Planning your own funeral service may seem a little unconventional, and the thought of it likely doesn’t excite you. However, planning your funeral in advance can save generous amounts of time, money and hassle for your family members after your passing.
In this guide to planning your funeral in advance, we’ll cover some benefits of planning early, commonly asked questions related to this topic and steps you can take to plan your own funeral service.
Should I Plan My Own Funeral?
If you’re on the fence about planning your own funeral service, here are some key benefits to consider:
- You can plan cost-effective funeral methods to help save money.
- You can save your family members the trouble of planning a funeral from scratch while they’re grieving.
- You can choose exactly how you’d like your memory to be honored.
- You can learn effective planning, organizing and budgeting practices.
We’ll continue to elaborate on these benefits and how they can contribute to the planning process.
Commonly Asked Questions
When planning your funeral, there are several factors to think about, including budgeting, insurance and burial or cremation. If you need some guidance in how to approach these, here are five frequently asked questions related to funeral planning and expenses:
1. Is It Weird to Plan Your Own Funeral?
It’s not at all weird to plan your own funeral — this is simply a way of choosing how you’d like to be remembered after your passing. It also gives your family fewer decisions to make and clearer direction during their time of emotion and grief. They’ll know right away how to honor your memory and carry out your wishes.
2. Why Plan Your Own Funeral?
In short- when you make pre-arrangements you’d be choosing all of the details of the funeral and funding it beforehand. There are many reasons to make pre-arrangements including Medicaid eligibility.
3. Does Insurance Cover Funeral Costs?
Insurance can cover the cost of your funeral. When creating a life insurance policy, you can designate an individual to serve as the beneficiary. After you pass away, the beneficiary can use life insurance funds to help pay for your funeral expenses.
4. Is It Cheaper to Bury or Cremate?
5. At What Age Should You Plan Your Funeral?
You can begin funeral planning at any age, but people typically wait until they’re in their 30s and older to start this process — this is an ideal age range to obtain life insurance. Funeral expenses can also add up quickly, so establishing a financial plan far in advance is always practical.
How to Plan Your Funeral in Advance
Now that we’ve covered some commonly asked questions regarding funeral planning, let’s look at four main elements that can help you create a checklist for planning a funeral:
1. Plan the Details of the Service
When planning your funeral, you’ll want to think in terms of specific details. There are various ways to personalize your service to honor your memory. For example, if you’re a veteran, your service might involve flags or a customized headstone. Other personalization details include photo boards, floral arrangements, memorial tables or home videos to celebrate your life. Carefully plan out these details to decide how you’d like to be commemorated.
2. Preplan the Burial or Cremation
Next, you’ll want to determine if you’d prefer a burial or cremation service. You should also consider the different types of each one — for example, would a green burial that uses a biodegradable casket interest you? Or, perhaps a simple cremation followed by a memorial celebration would better suit your preferences. Cremation or burial is likely the biggest decision you’ll make when funeral planning, and it will largely determine the overall cost, so it’s important to consider your options carefully.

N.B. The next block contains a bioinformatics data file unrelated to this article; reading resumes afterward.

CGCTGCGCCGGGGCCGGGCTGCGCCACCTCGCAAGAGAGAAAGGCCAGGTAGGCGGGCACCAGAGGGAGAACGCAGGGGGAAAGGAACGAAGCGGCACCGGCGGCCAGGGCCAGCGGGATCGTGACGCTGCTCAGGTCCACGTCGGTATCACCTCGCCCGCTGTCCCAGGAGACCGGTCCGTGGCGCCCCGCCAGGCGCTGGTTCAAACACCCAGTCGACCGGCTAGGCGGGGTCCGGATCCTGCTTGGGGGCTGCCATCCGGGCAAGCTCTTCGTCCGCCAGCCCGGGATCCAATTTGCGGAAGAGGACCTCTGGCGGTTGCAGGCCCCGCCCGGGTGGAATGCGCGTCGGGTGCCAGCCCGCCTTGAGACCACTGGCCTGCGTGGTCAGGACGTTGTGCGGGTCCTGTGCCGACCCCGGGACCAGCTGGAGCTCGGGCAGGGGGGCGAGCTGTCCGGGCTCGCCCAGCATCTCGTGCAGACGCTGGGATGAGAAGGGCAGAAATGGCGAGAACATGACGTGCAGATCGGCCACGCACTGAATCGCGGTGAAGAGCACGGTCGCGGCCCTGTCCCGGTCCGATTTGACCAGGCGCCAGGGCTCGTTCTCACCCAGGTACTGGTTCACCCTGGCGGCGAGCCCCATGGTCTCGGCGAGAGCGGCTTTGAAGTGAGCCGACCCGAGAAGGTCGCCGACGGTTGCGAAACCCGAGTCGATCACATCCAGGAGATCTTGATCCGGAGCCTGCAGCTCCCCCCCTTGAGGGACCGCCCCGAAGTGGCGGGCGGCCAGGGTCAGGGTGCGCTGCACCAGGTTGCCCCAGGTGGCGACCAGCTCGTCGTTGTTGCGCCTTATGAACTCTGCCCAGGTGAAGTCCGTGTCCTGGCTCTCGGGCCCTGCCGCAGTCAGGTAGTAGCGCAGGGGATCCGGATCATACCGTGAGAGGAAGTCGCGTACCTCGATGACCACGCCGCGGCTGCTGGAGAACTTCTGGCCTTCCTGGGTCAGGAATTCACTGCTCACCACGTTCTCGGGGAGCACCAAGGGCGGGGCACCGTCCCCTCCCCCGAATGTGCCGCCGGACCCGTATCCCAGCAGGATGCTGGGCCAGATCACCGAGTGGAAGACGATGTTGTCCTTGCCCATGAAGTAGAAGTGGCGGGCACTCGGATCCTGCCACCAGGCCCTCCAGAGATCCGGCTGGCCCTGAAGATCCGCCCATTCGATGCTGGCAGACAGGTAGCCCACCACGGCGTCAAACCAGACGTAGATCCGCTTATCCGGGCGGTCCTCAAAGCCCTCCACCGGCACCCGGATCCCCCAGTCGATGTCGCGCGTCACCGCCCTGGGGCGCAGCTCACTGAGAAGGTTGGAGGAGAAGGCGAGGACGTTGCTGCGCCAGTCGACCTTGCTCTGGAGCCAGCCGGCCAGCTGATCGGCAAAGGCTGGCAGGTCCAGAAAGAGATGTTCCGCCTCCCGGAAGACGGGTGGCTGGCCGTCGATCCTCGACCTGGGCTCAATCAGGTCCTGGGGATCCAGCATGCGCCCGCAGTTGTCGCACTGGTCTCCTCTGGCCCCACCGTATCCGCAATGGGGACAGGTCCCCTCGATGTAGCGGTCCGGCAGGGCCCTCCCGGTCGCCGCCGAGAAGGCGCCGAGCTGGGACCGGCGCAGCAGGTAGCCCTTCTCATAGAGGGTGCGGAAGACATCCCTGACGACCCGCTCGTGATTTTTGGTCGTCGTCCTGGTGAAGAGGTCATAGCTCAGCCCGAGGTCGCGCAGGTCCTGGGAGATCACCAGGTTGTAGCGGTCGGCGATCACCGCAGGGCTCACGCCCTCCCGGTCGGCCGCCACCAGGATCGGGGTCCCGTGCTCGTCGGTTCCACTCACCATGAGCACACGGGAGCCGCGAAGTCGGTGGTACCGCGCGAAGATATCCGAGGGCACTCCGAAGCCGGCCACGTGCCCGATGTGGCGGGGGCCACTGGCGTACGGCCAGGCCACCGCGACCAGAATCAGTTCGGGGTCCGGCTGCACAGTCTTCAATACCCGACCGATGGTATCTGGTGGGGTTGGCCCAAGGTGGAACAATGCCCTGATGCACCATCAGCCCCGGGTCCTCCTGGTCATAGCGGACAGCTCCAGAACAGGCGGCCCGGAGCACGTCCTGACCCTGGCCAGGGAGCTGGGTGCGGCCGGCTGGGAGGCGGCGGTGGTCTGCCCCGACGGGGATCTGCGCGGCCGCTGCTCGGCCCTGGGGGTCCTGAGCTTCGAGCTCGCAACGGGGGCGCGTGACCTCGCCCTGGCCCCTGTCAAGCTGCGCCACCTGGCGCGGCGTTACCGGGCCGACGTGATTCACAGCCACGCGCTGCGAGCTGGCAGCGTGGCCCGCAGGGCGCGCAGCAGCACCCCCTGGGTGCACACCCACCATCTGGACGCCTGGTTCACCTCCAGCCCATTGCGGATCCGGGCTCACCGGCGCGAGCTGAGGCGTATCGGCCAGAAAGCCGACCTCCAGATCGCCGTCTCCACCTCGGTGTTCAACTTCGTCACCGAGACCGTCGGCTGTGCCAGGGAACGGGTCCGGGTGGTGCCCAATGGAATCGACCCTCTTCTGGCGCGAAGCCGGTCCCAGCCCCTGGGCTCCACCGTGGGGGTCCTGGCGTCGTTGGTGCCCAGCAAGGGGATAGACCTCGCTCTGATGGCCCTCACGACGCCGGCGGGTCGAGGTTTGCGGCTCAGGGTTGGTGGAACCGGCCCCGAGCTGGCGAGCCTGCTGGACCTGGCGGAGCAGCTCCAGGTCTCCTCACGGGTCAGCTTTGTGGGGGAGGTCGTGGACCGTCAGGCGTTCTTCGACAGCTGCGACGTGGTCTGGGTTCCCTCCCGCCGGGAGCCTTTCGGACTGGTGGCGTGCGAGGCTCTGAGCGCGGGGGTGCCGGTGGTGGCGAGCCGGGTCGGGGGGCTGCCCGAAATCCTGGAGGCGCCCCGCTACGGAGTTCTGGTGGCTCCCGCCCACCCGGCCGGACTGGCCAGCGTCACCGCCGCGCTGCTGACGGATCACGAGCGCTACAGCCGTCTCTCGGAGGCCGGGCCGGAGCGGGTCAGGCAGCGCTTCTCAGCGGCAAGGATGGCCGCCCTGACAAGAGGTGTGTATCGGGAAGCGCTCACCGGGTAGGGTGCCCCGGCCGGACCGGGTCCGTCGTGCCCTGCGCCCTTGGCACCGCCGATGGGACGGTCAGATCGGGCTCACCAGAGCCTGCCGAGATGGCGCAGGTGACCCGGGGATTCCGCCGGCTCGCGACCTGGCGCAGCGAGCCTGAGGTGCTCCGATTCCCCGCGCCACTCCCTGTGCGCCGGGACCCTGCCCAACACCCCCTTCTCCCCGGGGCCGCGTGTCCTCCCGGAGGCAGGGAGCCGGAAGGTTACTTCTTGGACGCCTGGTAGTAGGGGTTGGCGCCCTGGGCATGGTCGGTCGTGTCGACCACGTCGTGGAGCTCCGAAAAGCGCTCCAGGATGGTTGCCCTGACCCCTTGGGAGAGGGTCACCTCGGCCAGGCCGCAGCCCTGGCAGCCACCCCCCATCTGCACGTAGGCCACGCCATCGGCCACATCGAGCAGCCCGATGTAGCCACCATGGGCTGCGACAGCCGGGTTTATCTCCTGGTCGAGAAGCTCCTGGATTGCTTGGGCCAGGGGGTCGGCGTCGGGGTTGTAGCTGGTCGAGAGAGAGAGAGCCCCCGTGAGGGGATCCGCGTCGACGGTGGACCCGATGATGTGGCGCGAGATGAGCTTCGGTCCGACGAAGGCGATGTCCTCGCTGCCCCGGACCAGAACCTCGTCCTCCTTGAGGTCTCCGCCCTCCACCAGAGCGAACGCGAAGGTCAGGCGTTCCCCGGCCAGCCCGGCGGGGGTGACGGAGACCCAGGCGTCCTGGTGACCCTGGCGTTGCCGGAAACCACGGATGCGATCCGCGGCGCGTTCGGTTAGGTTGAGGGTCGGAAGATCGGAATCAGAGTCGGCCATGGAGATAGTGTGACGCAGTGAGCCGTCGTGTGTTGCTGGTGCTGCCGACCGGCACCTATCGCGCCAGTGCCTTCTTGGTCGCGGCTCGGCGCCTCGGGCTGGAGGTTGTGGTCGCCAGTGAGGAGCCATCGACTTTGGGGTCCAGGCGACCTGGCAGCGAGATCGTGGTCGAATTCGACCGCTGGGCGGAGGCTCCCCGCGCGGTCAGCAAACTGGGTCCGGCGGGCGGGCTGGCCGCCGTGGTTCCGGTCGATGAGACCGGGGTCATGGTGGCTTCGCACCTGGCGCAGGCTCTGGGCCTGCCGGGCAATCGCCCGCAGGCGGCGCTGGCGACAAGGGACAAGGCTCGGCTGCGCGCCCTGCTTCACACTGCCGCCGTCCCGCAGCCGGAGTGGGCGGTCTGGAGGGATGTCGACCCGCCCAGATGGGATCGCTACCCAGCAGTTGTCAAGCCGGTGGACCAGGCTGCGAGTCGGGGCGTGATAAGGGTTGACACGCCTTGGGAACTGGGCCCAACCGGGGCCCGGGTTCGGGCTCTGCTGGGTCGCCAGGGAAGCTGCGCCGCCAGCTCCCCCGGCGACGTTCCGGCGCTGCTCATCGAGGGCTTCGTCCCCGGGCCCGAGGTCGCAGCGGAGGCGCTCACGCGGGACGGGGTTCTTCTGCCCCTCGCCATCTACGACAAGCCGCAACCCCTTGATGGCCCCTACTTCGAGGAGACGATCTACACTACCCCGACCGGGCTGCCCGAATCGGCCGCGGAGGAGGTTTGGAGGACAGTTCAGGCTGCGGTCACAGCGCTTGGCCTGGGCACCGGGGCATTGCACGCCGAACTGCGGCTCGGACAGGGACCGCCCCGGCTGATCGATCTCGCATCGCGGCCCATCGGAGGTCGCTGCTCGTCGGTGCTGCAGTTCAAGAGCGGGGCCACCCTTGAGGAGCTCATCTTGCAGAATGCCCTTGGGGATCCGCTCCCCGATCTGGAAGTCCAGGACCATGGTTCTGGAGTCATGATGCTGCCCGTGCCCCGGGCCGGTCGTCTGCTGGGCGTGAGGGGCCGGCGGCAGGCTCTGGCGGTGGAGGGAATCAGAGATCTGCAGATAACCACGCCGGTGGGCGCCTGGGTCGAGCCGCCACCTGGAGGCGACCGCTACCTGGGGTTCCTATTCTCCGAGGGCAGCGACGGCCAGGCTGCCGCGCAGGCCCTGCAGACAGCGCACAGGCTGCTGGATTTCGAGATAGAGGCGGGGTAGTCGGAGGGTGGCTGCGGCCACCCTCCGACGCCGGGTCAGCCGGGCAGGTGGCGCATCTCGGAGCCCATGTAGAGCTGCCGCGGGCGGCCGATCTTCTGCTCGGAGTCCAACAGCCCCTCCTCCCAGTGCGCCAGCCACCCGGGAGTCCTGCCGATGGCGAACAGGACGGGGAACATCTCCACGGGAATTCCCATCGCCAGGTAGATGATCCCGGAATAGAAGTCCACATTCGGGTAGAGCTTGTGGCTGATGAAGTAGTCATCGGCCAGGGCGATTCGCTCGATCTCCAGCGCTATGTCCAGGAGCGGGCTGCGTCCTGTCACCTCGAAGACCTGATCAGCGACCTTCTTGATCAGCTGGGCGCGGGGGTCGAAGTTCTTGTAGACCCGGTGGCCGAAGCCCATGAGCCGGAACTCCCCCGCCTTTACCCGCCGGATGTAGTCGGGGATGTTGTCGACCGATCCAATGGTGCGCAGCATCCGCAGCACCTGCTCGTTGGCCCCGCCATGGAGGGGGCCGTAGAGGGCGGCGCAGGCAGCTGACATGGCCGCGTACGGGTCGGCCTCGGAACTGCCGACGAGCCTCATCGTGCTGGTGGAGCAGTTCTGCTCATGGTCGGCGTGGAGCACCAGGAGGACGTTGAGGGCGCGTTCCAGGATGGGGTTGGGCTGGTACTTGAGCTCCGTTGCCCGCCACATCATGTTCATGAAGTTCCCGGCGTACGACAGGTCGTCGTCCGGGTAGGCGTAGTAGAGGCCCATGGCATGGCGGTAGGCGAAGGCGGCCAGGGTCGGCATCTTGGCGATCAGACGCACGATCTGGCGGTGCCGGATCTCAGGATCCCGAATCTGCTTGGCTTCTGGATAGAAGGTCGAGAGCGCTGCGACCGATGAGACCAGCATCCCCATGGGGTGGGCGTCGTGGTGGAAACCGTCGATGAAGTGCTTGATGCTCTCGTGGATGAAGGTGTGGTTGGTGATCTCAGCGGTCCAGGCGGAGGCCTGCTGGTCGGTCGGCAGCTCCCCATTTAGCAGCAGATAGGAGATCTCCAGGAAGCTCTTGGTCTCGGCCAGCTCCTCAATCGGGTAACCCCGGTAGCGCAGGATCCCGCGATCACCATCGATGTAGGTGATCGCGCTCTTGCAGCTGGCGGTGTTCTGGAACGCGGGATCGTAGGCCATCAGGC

3. Communicate Your Plan and Put It in Writing
When the time of your passing comes, it’s critical to make sure your family members fully understand what they need to do for your funeral service. For this reason, you’ll want to communicate your plan by putting it in writing. Depending on how thoroughly you’ve planned out your service, this written plan might include:
- List of expenses and estimated costs
- Cremation or burial plan
- Casket personalization details
- Transportation plans
- Burial outfit and flowers
- Name of the funeral home
Additionally, you’ll want to make sure all of your legal documents are in order and that your family members have access to them. When the time comes for your family to finish planning your funeral, they’ll likely have to bring this paperwork when they go to meet with a funeral director.
Important documents may include your life insurance policy papers, will, birth certificate or social security card, marriage certificate and military discharge papers if applicable. We recommend keeping these documents together in a file so your family members will know where to find them.
4. Find a Funeral Home to Help
Finally, you’ll want to find the right funeral home to assist you in planning your service. A reliable funeral home can help tailor your service to meet your exact needs and preferences, work with you to create a financial plan and serve as a helpful resource to guide you and your family through the entire process. It’s important to find a company that checks all of these boxes.
Contact Joseph A. Lucchese for Funeral Planning
Planning a funeral memorial service doesn’t have to be a hassle. At Joseph A. Lucchese Funeral Home, we can help you plan a funeral service to honor your memory and meet your preferences down to every last detail. We’ll work with you to discuss your financial needs, select your preferred cremation or burial service and answer any questions you may have. Contact us today.